4. Teaching Nonfiction: Mix Nonfiction and Fiction

Sometimes choosing nonfiction study feels like we are making a sacrifice in the literature category. It seems hard to fit everything in, so why not combine? Teaching nonfiction works very well when you pair it with the literature you are already reading in class. When you have fictional literature to study, take time to showcase the nonfiction connections with your students. For example, a contemporary novels class reading The Hunger Games might choose to make connections to works like Diary of Anne Frank or Elie Wiesel’s Night. You can also work with your librarian to showcase fiction/nonfiction pairings to encourage students to read a variety of different types of texts.

5. Teaching Nonfiction: Artistic Vocabulary

Another turn-off for nonfiction is that it also comes with vocabulary. Instead of a vocabulary list paired with a quiz, consider tapping into creative and artistic activities instead. Students can create a visual word wall on the bulletin board, digitally create slides or images (a great alternative for those working virtually), or have students create Wordles after reading the text to show their understanding.

6. Teaching Nonfiction: Sticky Note Questions

Sticky notes are so versatile. Give your students a small stack before reading and have them write questions, connections, or thoughts and stick them right on the page. Students can then turn to their sticky notes rather than leafing through their notebooks for their questions and figuring out where in the reading their thought came from. You might have students read individually with their sticky notes and then come together as a class or group to answer. This also can pair nicely with annotation activities.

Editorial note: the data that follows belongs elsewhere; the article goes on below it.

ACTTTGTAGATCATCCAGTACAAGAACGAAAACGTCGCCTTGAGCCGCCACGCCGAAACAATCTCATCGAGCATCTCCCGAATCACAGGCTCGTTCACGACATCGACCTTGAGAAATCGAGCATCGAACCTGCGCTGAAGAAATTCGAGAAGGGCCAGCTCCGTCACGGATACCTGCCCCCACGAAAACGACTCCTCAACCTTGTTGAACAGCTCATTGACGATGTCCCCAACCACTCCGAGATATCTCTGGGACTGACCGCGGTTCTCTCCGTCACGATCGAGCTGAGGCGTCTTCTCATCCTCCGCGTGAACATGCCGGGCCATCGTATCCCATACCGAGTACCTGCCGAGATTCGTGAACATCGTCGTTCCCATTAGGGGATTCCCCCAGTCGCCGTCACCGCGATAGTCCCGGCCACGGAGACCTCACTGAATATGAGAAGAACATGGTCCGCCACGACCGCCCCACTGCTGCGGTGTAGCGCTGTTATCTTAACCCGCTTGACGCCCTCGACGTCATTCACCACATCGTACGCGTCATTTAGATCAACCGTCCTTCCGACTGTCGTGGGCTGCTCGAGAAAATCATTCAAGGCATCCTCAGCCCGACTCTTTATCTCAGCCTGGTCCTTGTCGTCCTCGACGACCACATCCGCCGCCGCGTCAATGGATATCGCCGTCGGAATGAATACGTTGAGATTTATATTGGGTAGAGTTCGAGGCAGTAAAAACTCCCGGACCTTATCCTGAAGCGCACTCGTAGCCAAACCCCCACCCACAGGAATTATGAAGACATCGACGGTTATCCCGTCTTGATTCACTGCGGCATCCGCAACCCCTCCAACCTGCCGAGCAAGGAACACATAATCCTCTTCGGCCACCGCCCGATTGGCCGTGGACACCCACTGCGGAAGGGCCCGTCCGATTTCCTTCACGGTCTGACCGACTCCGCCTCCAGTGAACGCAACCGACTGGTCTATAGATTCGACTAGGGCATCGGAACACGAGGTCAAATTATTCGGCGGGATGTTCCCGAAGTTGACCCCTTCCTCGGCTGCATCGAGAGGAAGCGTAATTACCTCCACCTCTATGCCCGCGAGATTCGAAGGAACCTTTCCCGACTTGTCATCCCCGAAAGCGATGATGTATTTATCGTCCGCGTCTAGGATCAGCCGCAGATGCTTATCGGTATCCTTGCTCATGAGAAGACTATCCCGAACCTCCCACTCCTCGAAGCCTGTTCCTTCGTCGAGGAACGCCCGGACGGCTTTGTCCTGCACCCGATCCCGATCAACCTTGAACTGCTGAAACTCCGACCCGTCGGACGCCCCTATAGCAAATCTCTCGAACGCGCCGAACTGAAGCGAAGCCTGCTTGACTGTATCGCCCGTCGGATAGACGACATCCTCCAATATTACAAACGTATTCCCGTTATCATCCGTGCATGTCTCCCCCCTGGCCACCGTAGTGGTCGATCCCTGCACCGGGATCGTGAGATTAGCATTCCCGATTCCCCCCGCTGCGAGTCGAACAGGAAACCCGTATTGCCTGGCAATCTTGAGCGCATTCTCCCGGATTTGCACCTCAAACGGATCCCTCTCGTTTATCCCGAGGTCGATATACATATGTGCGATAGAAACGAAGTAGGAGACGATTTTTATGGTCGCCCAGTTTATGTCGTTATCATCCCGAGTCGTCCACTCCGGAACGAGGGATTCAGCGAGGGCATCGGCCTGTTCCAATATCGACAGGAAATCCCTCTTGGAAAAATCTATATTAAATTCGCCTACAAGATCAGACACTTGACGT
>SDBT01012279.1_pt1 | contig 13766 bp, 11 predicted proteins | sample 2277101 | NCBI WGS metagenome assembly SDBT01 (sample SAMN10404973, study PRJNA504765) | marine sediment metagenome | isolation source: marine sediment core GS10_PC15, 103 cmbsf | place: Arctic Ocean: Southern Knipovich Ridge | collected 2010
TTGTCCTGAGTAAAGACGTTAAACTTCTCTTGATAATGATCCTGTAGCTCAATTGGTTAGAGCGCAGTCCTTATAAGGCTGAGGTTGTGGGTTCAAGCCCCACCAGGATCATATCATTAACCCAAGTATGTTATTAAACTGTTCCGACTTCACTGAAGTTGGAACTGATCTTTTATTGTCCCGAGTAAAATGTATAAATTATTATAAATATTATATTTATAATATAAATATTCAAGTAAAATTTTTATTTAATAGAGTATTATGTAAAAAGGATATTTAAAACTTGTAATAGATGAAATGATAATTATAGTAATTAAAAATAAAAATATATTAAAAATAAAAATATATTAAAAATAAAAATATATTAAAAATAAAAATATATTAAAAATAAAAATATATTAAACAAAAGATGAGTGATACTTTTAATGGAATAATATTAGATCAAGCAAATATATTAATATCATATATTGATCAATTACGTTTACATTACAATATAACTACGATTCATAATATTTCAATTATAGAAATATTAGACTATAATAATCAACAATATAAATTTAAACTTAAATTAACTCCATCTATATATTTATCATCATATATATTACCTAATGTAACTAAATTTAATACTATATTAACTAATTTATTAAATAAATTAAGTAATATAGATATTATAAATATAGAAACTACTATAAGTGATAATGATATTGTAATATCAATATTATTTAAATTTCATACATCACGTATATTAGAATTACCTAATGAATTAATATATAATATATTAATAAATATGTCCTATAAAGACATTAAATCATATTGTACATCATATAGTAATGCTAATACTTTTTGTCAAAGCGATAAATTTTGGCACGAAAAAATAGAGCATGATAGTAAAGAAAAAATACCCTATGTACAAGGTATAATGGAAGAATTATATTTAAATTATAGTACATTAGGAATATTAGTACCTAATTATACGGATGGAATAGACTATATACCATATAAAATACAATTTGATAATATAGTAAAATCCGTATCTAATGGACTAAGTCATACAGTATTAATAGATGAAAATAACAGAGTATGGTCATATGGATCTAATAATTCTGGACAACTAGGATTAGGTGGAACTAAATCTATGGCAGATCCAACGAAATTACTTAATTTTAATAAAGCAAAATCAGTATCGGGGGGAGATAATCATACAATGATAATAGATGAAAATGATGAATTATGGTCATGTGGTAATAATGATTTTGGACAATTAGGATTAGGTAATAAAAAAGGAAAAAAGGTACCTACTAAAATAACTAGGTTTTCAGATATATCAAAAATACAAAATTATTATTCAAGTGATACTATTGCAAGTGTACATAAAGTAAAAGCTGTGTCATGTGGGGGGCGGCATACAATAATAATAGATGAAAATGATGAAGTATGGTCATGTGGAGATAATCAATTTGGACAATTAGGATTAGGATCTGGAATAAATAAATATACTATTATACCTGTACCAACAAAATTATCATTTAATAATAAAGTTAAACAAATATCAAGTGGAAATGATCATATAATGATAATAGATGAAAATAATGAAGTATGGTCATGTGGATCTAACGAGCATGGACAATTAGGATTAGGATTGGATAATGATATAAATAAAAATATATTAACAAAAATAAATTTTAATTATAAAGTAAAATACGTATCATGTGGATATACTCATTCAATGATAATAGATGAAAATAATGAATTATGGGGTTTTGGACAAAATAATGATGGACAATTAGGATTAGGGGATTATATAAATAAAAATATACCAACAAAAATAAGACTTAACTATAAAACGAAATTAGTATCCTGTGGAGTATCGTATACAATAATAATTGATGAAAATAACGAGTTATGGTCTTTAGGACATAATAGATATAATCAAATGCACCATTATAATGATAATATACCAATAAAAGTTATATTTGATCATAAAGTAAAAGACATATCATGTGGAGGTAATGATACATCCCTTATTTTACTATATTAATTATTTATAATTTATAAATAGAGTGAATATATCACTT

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7. Teaching Nonfiction: Tweet About It

Another way to have students practice critical thinking and summarizing skills is to have students “tweet” about the nonfiction work. You can provide prompts about specific events or people, or simply have students jot down their tweet as you check for understanding. This is a great way to break up long texts into manageable “chunks” by tweeting about independent events, people, or chapters. The tweets can later serve as a class review in manageable bits.